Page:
Intifada of 1987-1993
The First Intifada, 1987–1993, began as an uprising of Palestinians, particularly the young, against the Israeli military occupation of the West Bank and Gaza Strip after the failure of the PLO to achieve any kind of meaningful diplomatic solution to the Palestinian issue. The exiled PLO leadership in Tunisia quickly assumed a role in the intifada, but the uprising also brought a rise in the importance of Palestinian national and Islamic movements, and helped lead to the Palestinian Declaration of Independence in 1988. The intifada was started by a group of young Palestinians who began throwing rocks at the Israeli occupying forces in Jabalia (Gaza Strip) in December 1987. In May 1989, the government of Yitzhak Shamir, the prime minister of Israel at the time, "suggested that violence cease, and that elections should be held in the West Bank and Gaza for a political delegation with whom Israel would come to terms regarding the implementation of Palestinian interim self-governing authority in these areas." These elections never materialized. The Intifada ended with the Madrid Conference of 1991 and the signing of the Oslo Accords by Israel and the PLO in 1993.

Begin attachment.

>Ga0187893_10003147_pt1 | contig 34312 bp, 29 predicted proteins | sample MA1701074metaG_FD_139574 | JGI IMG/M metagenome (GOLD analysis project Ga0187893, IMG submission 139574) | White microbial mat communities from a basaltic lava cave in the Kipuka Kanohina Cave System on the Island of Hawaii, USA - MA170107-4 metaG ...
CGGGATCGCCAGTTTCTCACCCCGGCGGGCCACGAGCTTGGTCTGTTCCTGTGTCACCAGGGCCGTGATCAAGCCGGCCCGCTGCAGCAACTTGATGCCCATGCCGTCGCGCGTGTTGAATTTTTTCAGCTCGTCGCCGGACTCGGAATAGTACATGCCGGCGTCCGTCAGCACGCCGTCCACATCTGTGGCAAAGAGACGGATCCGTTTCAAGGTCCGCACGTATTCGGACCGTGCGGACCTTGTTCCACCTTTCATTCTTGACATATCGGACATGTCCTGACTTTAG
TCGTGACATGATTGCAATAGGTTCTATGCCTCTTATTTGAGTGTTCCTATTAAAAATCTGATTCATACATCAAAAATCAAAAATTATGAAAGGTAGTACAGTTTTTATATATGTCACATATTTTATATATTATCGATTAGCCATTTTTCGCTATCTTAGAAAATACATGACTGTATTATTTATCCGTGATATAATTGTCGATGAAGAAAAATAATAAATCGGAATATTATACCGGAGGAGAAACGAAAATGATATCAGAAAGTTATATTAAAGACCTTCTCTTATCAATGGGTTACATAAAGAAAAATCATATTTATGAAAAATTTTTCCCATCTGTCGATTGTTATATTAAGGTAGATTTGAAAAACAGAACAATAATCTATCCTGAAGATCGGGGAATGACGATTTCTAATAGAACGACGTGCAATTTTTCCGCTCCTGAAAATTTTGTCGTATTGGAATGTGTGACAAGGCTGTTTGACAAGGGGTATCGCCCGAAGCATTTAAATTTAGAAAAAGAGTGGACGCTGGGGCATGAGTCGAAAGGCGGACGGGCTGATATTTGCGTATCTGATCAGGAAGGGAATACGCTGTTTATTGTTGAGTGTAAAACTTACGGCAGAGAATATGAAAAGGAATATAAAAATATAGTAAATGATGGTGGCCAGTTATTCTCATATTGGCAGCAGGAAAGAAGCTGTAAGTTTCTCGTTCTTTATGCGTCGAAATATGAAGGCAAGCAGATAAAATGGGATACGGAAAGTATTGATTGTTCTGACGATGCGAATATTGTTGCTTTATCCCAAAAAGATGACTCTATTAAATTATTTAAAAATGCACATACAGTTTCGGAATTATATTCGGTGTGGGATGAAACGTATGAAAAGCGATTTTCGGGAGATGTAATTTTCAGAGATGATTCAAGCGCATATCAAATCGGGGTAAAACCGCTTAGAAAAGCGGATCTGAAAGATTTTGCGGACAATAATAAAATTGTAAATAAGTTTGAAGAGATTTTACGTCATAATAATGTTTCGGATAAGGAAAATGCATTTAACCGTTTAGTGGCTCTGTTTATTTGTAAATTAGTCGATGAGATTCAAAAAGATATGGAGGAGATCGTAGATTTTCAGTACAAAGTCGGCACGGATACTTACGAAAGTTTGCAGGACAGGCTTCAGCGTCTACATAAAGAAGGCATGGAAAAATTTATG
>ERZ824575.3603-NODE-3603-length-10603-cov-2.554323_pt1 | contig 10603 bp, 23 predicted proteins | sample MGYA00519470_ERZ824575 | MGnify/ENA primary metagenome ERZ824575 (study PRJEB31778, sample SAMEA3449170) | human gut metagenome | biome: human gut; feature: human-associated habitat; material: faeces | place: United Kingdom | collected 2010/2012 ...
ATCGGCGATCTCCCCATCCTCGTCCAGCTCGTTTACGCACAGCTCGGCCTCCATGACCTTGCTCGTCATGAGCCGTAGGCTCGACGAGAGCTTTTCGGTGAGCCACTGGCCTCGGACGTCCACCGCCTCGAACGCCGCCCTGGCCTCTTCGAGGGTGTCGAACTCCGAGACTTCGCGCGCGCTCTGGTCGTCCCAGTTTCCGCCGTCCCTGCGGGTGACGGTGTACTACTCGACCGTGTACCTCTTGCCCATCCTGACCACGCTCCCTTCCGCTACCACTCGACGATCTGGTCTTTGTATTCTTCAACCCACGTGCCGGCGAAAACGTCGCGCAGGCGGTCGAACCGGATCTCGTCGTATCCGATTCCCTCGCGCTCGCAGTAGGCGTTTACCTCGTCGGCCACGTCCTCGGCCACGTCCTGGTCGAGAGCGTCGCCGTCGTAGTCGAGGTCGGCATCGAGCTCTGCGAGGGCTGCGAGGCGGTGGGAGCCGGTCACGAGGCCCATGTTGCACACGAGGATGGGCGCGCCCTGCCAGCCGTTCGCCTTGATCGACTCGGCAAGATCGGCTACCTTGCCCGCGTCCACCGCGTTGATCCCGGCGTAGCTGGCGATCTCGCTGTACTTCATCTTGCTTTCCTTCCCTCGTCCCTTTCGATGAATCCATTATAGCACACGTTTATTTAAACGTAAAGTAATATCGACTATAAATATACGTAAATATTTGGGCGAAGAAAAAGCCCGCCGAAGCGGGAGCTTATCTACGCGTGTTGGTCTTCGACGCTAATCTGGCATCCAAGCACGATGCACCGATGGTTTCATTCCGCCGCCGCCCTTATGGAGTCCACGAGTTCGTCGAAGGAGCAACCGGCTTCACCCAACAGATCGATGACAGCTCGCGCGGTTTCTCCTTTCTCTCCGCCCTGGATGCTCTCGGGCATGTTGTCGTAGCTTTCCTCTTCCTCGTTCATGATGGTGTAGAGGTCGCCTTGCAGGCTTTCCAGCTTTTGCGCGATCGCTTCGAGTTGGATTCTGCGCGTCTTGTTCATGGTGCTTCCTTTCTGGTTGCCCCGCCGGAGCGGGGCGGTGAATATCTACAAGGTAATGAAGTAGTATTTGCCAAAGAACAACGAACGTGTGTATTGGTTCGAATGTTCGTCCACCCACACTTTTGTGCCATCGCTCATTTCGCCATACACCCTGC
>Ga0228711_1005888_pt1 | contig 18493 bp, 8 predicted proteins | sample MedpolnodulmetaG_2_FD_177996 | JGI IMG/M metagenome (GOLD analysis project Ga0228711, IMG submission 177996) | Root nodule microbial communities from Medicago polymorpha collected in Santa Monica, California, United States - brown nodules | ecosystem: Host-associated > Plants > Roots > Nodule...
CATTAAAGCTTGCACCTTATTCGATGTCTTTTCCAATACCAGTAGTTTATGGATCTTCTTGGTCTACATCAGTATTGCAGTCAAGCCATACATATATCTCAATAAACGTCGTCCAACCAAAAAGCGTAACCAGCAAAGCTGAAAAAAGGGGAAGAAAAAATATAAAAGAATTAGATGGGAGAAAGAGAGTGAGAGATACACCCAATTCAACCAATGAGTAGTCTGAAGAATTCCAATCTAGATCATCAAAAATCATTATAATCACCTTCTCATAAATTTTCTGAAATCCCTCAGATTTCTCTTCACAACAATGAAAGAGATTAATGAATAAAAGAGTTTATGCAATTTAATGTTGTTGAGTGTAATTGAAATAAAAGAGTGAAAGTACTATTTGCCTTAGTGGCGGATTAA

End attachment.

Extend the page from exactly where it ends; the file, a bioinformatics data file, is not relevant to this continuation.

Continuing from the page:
Read more about this topic: History Of The Arab–Israeli Conflict